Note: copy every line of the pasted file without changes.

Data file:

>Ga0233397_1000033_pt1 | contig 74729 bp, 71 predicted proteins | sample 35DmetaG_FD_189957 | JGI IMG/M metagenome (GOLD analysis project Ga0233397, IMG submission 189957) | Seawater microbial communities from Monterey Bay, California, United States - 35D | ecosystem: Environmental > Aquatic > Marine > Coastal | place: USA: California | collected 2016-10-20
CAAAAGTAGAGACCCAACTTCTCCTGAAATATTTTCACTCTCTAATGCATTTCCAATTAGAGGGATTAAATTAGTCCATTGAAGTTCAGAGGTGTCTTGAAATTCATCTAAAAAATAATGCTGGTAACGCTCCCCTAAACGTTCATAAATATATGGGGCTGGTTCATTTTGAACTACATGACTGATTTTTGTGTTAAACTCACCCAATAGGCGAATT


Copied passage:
>Ga0233397_1000033_pt1 | contig 74729 bp, 71 predicted proteins | sample 35DmetaG_FD_189957 | JGI IMG/M metagenome (GOLD analysis project Ga0233397, IMG submission 189957) | Seawater microbial communities from Monterey Bay, California, United States - 35D | ecosystem: Environmental > Aquatic > Marine > Coastal | place: USA: California | collected 2016-10-20
CAAAAGTAGAGACCCAACTTCTCCTGAAATATTTTCACTCTCTAATGCATTTCCAATTAGAGGGATTAAATTAGTCCATTGAAGTTCAGAGGTGTCTTGAAATTCATCTAAAAAATAATGCTGGTAACGCTCCCCTAAACGTTCATAAATATATGGGGCTGGTTCATTTTGAACTACATGACTGATTTTTGTGTTAAACTCACCCAATAGGCGAATT